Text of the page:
At the end of August, I went to Mexico City and Querertaro, Mexico with my boyfriend Victor. We toured all around his nation’s capital and then visited his mother and his original hometown. We went to castles, parks, mercados, the national cathedral and so much more. I was in awe of the culture, the friendly people, and the beautiful country.
Unfortunately, around day 3 or 4 of our trip, I contracted a horrible gastrointestinal bacteria. This was one of the nastiest stomach bugs I ever had before. I fainted for the first time in my life while getting my hair cut at a Mexican hair salon and a wound up in the hospital. Needless to say, this wasn’t one of my finest travel moments.
I felt so lucky that Victor and his mom were by my side the entire time I was sick in Querertaro. They took excellent care of me and I honestly don’t think I would have survived without them. While I didn’t come home and plan on blogging about being sick, it got me thinking about some ways to stay healthy, safe, and still enjoy Mexico.
Top tips for travel to Mexico City
- Stay hydrated with bottled water! Mexico City is at 7,382 feet above sea level and at high altitudes it is very easy to become dehydrated. Add in walking and pollution and you will become thirsty very quickly. Do not drink the tap water and stick to bottled water. It is very inexpensive so buy a large bottle any time you see an OXXO (a Mexican convenience store) or a pharmacy.
- Wear good walking shoes. The streets and sidewalks in Mexico City aren’t the best. There are lots of cobblestones, broken sidewalks, and construction. Wearing sturdy shoes will help you navigate the streets and avoid falls.
- Dress modestly. I wasn’t quite sure what to wear when we were out touring the city. Even though it was August, the temperatures weren’t sweltering hot and most Mexicans wore pants. I ended up wearing my jeans every day in Mexico City because barely anyone was wearing shorts and I didn’t want to stand out. Also, many churches have signs that request pants and covered shoulders to enter the building.
- Eat cautiously. This isn’t just a tip for those of us on a gluten-free diet, but all travelers. There are people selling food everywhere in Mexico. Restaurants, take-out windows, sides of the road, out of cars, and so on. This food smells delicious but isn’t always the safest food to eat. These stands aren’t regulated and you don’t know how long the food has been sitting out. You hear about tourists getting sick from the food but locals do too. Do yourself and your stomach a favor and stick to restaurants.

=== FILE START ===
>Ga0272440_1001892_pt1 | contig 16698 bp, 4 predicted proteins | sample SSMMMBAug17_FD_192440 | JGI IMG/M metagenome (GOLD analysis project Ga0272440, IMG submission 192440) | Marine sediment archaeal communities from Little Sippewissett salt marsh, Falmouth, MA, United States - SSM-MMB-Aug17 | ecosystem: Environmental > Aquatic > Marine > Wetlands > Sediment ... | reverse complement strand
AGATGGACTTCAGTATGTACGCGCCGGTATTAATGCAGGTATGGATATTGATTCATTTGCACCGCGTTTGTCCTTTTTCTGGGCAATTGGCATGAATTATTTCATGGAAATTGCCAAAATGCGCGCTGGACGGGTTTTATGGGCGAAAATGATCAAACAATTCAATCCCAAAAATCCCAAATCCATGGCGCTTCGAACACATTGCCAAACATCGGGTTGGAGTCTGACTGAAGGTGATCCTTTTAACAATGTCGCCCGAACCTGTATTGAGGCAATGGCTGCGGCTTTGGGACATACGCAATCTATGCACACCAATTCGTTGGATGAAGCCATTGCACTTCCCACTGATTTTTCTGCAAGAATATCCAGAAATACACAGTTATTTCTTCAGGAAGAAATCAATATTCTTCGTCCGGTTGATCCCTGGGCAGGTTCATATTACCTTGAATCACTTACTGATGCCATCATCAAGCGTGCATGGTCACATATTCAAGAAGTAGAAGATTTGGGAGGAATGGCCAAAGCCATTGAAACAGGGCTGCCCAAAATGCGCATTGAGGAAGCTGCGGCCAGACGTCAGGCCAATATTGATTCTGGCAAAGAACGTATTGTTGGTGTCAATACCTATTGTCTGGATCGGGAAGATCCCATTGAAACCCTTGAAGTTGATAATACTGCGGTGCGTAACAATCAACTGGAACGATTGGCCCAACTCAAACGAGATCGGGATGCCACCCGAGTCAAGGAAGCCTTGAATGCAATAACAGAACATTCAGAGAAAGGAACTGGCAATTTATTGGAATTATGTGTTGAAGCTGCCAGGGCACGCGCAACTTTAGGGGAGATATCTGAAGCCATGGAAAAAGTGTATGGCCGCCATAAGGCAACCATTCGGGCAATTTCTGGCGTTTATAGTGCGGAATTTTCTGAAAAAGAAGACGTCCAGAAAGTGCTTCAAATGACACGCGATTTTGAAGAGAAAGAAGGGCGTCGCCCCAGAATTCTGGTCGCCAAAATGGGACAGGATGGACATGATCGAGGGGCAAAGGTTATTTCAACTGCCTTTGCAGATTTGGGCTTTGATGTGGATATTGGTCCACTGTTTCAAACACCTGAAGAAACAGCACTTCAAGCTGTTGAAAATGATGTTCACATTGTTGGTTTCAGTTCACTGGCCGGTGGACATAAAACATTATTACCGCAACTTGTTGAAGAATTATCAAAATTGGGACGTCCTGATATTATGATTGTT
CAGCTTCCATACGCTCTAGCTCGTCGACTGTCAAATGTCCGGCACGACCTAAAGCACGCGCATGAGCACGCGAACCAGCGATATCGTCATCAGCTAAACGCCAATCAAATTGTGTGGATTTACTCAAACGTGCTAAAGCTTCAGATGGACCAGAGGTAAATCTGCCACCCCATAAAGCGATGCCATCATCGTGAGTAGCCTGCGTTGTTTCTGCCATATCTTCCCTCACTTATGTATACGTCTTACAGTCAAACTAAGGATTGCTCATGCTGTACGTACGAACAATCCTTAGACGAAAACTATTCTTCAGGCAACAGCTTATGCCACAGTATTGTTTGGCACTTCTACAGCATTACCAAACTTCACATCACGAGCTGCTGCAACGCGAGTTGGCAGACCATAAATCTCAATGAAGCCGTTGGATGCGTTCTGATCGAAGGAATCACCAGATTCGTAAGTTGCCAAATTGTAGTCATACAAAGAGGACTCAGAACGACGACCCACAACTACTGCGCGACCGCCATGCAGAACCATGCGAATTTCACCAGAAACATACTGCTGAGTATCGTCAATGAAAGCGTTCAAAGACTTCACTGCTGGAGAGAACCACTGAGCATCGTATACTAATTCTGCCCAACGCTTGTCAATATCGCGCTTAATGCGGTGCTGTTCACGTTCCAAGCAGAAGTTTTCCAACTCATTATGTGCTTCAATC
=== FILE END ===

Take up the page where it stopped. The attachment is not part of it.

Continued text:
Note: I think it was either a smoothie or a margarita that gave me the bug. I may never know but it is always a good reminder to pay attention to what you are consuming!
- Stay alert. This tip goes for any city! I didn’t feel unsafe in Mexico City but I did keep alert especially in the busy zocalo and metro. Unfortunately, pickpocketing does happen and even children are sometimes the culprits. Pay attention to the little hands that could be wandering into your bags when you aren’t looking.
- There is so much more to Mexico than beaches! I think most Americans assume that Mexico consists of only beaches and resorts in Cozumel, the Mayan Riveria, Cabo, and Cozumel. I admit, all of my previous trips to Mexico involved sun, sand, surf, and frozen drinks. Not this time and I am glad. Mexico has so much more to offer than the beautiful beaches. The mountains, valley, volcanoes, ranches, and inner cities are full of life, culture, food, and amazing people. On your next trip to Mexico, venture away from the beach and explore Mexico.
- Appreciate the people. I found the Mexicans to be some of the friendliest people in the world. They were kind, helpful, and appreciative. I had my boyfriend to translate for me most of the trip but the limited Spanish I had seemed to go a long way. Learn phrases such as good morning (buenos dias), nice to meet you (mucho gusto), and thank you (gracias) and you will always be greeted with a smile.
I am most thankful that my boyfriend Victor and his mother took me to a wonderful private hospital in Querertaro where the doctor actually understood Celiac Disease. Though the doctor didn’t speak a word of English, he always spoke directly to me while Victor translated.
Despite being so sick in Mexico, I actually really loved being in the cities with the locals. No resorts, no beaches, yet so much more to see, do, and learn. I cannot wait to go back and explore more of the countryside and the beautiful cities in Mexico.